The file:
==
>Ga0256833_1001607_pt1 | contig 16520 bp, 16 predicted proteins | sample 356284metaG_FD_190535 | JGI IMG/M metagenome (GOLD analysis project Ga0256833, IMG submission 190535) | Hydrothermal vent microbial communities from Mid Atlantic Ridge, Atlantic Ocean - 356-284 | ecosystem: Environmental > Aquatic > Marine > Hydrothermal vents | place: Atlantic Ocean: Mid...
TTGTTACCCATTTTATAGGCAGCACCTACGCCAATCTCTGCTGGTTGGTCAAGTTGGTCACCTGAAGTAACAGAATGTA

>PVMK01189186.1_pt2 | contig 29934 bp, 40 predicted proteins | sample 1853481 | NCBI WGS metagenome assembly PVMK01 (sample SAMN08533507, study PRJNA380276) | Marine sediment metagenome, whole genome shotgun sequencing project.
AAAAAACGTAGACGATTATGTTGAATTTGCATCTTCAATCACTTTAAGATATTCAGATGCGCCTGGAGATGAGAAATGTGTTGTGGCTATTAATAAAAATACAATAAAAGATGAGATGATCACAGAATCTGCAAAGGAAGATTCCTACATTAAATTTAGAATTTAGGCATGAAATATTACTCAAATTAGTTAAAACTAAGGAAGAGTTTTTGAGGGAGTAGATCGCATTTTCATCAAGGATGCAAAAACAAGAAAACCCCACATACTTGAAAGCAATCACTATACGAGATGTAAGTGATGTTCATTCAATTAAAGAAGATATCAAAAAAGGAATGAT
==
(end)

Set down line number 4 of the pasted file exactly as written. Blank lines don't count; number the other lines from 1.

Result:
AAAAAACGTAGACGATTATGTTGAATTTGCATCTTCAATCACTTTAAGATATTCAGATGCGCCTGGAGATGAGAAATGTGTTGTGGCTATTAATAAAAATACAATAAAAGATGAGATGATCACAGAATCTGCAAAGGAAGATTCCTACATTAAATTTAGAATTTAGGCATGAAATATTACTCAAATTAGTTAAAACTAAGGAAGAGTTTTTGAGGGAGTAGATCGCATTTTCATCAAGGATGCAAAAACAAGAAAACCCCACATACTTGAAAGCAATCACTATACGAGATGTAAGTGATGTTCATTCAATTAAAGAAGATATCAAAAAAGGAATGAT